Editor’s Responsibilities

 

Publication decisions

The editor is responsible for deciding which of the papers submitted to the journal will be published. The editor will evaluate manuscripts without regard to the authors' race, gender, sexual orientation, religious belief, ethnic origin, citizenship, or political philosophy. The decision will be based on the paper’s importance, originality and clarity, the study’s validity, and its relevance to the journal's scope. Current jurisdictional legal requirements regarding libel, copyright infringement, and plagiarism should also be considered.

Confidentiality

The editor and any editorial staff must not disclose any information about a submitted manuscript to anyone other than the corresponding authors, reviewers, potential reviewers, other editorial advisers, and the publisher, as appropriate.

Disclosure and conflicts of interest

Unpublished materials disclosed in a submitted paper will not be used by the editor or the members of the editorial board for their own research purposes without the author’s explicit written consent.

 

 

Reviewers’ Responsibilities

 

Contribution to editorial decisions

The peer-review process assists the editor and the editorial board in making editorial decisions, and may also serve the author in improving the paper.

Promptness

Any selected referee who feels unqualified to review the research reported in a manuscript, or who knows that its prompt review will be impossible, should notify the editor and withdraw from the review process.

Confidentiality

Any manuscripts received for review must be treated as confidential documents. They must not be disclosed to or discussed with others except as authorized by the editor.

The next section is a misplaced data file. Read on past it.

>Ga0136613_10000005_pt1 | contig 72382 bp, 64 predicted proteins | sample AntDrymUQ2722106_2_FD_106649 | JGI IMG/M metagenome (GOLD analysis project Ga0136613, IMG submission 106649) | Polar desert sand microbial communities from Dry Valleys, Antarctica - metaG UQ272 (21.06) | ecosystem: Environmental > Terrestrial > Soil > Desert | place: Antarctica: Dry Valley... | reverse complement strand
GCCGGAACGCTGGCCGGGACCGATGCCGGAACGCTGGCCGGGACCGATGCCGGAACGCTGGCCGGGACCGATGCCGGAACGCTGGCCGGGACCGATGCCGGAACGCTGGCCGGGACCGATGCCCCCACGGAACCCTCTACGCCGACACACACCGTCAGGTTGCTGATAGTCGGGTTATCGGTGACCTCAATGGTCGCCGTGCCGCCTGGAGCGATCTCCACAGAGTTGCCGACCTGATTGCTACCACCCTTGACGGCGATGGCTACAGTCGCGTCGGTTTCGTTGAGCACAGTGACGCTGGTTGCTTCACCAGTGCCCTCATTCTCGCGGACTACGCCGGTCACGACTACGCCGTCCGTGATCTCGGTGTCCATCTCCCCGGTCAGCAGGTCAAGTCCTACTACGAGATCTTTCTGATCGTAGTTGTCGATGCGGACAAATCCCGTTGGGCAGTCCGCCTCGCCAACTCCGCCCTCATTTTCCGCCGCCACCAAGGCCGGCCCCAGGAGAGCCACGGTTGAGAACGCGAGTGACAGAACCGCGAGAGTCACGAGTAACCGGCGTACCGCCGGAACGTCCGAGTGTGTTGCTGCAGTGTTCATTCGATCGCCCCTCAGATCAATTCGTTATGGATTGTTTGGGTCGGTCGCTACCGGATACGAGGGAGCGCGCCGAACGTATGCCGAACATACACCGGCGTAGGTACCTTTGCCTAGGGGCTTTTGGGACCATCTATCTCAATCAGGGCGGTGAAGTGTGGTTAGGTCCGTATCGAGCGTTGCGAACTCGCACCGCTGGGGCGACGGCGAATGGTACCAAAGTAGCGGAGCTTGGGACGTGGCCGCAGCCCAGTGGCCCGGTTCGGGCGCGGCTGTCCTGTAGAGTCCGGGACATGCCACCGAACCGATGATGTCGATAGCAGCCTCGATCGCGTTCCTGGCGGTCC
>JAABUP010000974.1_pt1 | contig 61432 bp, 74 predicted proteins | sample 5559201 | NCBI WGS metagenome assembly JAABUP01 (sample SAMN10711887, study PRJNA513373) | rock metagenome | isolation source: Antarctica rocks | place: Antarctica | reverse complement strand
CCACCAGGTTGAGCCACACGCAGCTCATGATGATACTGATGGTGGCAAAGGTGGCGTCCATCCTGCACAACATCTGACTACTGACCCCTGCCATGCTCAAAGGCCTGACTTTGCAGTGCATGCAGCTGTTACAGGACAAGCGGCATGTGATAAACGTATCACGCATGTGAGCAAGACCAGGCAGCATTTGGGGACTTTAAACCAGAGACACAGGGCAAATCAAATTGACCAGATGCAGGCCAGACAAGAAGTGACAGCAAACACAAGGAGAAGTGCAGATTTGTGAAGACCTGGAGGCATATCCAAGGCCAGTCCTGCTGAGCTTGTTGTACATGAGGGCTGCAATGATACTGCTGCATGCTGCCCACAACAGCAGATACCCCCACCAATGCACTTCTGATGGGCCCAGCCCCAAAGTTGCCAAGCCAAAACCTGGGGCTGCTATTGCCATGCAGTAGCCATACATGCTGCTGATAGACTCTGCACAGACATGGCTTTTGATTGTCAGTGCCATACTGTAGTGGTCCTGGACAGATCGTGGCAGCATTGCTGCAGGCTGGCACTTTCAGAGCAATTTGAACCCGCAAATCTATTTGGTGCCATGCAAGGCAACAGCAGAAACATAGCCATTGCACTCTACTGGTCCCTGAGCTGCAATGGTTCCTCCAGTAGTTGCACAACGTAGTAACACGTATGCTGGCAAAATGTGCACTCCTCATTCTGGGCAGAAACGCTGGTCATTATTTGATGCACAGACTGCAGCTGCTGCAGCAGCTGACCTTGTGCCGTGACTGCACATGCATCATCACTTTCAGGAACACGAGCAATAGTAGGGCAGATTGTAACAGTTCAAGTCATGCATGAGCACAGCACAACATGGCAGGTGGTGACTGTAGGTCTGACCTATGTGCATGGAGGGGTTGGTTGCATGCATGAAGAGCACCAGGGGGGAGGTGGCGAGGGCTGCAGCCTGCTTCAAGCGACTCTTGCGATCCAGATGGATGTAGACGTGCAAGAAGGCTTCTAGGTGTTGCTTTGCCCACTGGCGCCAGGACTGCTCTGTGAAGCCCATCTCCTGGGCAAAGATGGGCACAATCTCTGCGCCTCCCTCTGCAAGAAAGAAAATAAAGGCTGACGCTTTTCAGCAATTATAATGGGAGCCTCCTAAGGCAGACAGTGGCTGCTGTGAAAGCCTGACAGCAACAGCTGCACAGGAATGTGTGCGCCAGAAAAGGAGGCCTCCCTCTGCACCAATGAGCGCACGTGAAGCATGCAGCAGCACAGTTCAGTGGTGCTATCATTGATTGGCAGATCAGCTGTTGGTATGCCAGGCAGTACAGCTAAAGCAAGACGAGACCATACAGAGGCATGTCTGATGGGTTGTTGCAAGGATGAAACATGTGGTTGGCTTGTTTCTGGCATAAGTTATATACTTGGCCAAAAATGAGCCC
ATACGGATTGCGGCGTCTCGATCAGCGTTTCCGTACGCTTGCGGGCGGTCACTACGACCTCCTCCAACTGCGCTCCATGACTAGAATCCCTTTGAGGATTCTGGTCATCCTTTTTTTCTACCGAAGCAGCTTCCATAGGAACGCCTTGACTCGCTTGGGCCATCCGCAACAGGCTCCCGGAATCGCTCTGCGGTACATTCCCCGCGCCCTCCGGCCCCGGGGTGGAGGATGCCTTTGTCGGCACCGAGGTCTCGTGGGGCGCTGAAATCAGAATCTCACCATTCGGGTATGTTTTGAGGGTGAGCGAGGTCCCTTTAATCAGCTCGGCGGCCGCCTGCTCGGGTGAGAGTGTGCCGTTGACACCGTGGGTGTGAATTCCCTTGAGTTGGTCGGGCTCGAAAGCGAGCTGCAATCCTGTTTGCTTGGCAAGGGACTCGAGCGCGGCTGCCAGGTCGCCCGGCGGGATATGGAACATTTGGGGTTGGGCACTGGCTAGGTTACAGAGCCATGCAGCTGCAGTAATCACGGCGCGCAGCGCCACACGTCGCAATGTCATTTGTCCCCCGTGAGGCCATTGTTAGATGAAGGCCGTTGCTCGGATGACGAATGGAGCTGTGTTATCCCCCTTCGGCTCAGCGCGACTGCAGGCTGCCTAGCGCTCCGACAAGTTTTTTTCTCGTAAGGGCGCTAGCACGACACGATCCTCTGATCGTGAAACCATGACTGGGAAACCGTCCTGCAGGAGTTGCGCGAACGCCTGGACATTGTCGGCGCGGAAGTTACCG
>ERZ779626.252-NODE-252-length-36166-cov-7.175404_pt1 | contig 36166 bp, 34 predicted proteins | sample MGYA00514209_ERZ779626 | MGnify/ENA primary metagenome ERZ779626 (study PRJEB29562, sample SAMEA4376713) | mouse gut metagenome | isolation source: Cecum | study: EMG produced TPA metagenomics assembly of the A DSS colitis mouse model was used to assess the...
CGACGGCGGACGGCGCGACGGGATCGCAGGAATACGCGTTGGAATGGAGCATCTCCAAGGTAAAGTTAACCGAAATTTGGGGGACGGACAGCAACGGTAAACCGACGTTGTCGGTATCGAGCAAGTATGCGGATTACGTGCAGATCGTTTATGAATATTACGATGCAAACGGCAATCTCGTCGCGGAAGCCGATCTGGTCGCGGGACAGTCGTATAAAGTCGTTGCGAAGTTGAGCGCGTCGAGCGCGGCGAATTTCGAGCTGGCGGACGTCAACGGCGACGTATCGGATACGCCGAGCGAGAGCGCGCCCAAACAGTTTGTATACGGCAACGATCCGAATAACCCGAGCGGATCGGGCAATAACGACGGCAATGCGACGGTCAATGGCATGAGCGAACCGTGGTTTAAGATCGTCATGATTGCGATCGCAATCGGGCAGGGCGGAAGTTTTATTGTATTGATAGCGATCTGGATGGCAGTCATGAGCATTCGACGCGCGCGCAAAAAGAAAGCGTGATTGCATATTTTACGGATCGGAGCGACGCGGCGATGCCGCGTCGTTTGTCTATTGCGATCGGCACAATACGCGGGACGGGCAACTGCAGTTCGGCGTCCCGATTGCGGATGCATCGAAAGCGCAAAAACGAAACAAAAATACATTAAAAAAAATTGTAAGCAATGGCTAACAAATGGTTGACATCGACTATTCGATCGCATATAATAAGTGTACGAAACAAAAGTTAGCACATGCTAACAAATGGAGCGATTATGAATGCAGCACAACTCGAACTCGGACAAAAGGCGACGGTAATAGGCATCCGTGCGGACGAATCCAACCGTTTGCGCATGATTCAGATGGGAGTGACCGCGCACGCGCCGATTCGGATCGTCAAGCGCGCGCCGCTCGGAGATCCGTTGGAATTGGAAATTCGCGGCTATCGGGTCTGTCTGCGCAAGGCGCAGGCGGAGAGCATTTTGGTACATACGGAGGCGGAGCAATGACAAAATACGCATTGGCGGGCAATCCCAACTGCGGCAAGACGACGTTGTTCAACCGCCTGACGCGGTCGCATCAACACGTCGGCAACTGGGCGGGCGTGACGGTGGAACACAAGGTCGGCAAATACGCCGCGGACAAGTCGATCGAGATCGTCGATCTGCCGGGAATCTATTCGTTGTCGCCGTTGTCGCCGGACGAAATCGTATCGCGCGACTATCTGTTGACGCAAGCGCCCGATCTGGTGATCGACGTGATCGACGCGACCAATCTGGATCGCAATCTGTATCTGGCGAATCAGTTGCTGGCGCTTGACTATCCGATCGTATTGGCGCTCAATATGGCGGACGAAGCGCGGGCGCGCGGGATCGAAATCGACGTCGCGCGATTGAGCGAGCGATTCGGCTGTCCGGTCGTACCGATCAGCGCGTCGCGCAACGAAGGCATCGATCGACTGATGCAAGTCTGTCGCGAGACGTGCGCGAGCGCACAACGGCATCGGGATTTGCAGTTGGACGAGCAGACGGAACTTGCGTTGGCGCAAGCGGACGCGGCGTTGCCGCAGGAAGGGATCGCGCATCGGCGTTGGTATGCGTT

Standards of objectivity

Reviews should be conducted objectively. Personal criticism of the authors is inappropriate. Referees should express their views clearly with supporting arguments.

Acknowledgement of sources

Reviewers should identify cases in which relevant published work referred to in the paper has not been cited in the reference section. They should point out whether observations or arguments derived from other publications are accompanied by the respective source. Reviewers will notify the editor of any substantial similarity or overlap between the manuscript under consideration and any other published paper of which they have personal knowledge.

Disclosure and conflict of interest

Privileged information or ideas obtained through peer review must be kept confidential and not used for personal advantage. Reviewers should not consider manuscripts in which they have conflicts of interest resulting from competitive, collaborative, or other relationships or connections with any of the authors, companies, or institutions associated with the papers.

 

 

Authors’ Responsibilities

 

Reporting standards

Authors of original research reports should present an accurate account of the work performed, as well as an objective discussion of its significance. Underlying data should be represented accurately in the paper. A paper should contain sufficient detail and references to permit others to replicate the work. Fraudulent or knowingly inaccurate statements constitute unethical behavior and are unacceptable.